I hope one of those boxes has some band aids in it.

In a trice they've used the mirror power to imagine themselves back into the race, and are speeding along back towards the official course.

On its own his scene is rather strange and eerie, and might have been the highlight of the show for me if I hadn't just watched the previous special. When you compare them side by side the sequence comes across as a drab, warmed-over rehash of the The Forest of Mirrors scenes in The Magic Lollipop Adventure, which not only had the benefit of first-encounter novelty to them, but also carried more weight and consequence for the plot. The nature of the Mirror Spirit was also more ambiguous and menacing, initially not quite so eager to help these hapless interlopers who'd wandered into its domain.

The Spirit's benevolence does make more sense when you know of the shared history between the characters, though. In Magic Lollipop... the Spirit demonstrated a long-standing enmity towards the Baron, and even saved our protagonists from him when it realized they, too were his enemies.

So the Dragons slip sneakily back onto the course just ahead of the enraged Baron. Cosmos snickers and hits a button on his control panel, and the nosecone of the Sleigh opens to reveal a huge metal harpoon. It fires out like a missile and hits the back of the Dragons' sled, knocking them into a snowbank and sending the sled and pandas towards a steep precipice. Fortunately the sled has come factory-equipped with an emergency braking parachute that stops them from going over the cliff. Unfortunately the Baron has once again taken the lead.

Meanwhile Lolly and Hairy are bringing up the rear and spot their friends at the side of the course.

"Slow and steady might win the race, but I think we should haul ass, just in case."

Lollipop and Hairy pick up their pals, but it overloads their sleigh, and between the extra weight and tired horses it seems there's no way they'll be able to catch up to the Baron.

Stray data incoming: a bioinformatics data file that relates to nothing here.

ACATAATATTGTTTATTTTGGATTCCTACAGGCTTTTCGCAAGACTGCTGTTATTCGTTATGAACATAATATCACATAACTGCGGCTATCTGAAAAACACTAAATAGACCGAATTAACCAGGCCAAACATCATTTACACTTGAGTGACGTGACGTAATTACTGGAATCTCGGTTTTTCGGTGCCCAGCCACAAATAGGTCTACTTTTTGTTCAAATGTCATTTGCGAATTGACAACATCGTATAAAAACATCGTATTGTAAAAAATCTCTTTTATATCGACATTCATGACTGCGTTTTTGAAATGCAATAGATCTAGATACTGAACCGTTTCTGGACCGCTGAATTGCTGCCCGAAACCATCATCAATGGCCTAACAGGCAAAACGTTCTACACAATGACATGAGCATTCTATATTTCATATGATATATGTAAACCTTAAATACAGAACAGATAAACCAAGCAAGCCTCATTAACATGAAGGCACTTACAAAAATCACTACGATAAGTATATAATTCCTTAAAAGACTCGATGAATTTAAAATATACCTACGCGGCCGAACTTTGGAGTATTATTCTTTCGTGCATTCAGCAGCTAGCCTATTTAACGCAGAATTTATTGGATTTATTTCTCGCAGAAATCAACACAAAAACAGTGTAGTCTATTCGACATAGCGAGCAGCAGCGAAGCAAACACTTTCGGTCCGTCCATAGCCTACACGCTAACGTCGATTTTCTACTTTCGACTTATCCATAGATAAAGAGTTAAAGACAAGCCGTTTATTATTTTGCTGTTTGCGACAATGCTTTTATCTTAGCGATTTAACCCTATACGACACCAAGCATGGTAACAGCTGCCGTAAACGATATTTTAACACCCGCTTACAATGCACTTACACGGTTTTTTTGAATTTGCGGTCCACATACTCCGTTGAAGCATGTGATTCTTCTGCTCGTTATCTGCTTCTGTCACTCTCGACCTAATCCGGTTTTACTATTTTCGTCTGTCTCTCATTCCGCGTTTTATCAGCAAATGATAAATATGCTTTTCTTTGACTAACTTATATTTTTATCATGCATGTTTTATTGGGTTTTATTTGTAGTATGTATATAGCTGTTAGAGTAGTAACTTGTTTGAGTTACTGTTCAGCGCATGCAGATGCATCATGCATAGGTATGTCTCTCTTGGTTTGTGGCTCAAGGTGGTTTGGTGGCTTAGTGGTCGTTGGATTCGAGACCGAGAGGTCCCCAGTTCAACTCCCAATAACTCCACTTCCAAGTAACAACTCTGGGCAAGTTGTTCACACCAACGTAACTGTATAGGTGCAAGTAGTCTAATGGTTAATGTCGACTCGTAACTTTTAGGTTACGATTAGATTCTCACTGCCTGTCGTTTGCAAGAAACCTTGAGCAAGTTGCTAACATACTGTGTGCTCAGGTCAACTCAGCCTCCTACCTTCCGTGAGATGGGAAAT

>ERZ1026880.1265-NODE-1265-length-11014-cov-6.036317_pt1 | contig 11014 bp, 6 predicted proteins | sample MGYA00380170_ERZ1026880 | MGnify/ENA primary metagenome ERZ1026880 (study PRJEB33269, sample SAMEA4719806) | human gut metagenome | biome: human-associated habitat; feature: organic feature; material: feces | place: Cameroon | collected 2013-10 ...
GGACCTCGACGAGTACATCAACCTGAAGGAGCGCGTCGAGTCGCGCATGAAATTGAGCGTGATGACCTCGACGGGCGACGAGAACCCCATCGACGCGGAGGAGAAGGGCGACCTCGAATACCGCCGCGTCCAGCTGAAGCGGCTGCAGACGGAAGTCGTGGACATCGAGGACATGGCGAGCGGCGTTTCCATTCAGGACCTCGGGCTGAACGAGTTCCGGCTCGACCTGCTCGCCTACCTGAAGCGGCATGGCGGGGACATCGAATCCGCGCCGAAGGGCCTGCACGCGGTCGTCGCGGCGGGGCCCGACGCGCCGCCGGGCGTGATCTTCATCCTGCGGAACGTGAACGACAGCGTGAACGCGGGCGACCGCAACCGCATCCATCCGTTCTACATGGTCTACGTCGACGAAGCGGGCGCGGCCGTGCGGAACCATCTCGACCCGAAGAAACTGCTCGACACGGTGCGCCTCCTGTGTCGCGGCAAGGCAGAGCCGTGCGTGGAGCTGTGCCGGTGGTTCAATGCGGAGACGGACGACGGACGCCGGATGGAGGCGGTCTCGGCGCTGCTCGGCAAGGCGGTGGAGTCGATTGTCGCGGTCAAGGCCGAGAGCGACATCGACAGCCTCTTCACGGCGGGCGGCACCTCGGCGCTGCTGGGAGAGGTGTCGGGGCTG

Lucky for them the Baron is thick as shit on a stick. Instead of taking advantage of their sizeable lead and cruising easily to victory he and Cosmos have stopped and wasted precious time rigging up a trap for their rivals. They've tied a rope around a huge snowy ice-ball perched precariously at the edge of a cliff and are lying in wait, ready to pull it down and crush the Lollipop Dragon's sleigh as it passes.

Like Adolf Hitler and General Francisco Franco, Baron Badblood has only one ball.

As our heroes near the fatal pass, Blue Eyes begins to glow with a mystical warning light, sensing danger ahead. It's too late for them to stop the sled, but Lollipop is ready when the snowball falls, using his fiery dragon breath to melt it into a steaming rain that leaves Cosmos and the Baron drenched, freezing and choking on Lolly and Harry's frigid dust.

The two villains quickly resume their positions in their sled and speed double time towards their rivals, and as they descend a spiral path leading to the final straightaway they manage to slip past our heroes and once again regain the lead...

Still, all is not lost for the good people of TumTum. The Prince and Princess have been waiting here at the end of the course to put Gwendoline's master plan into motion, and as Lolly's sleigh passes by they run ahead and hitch up their own racing horses, the young Dragons' speedy pandas and the Cobbler's zippy elephant-chicken-hedgehogs. With the added pull of six additional draft animals, Lolly and the gang easily pace past the Baron and head confidently towards the finish line.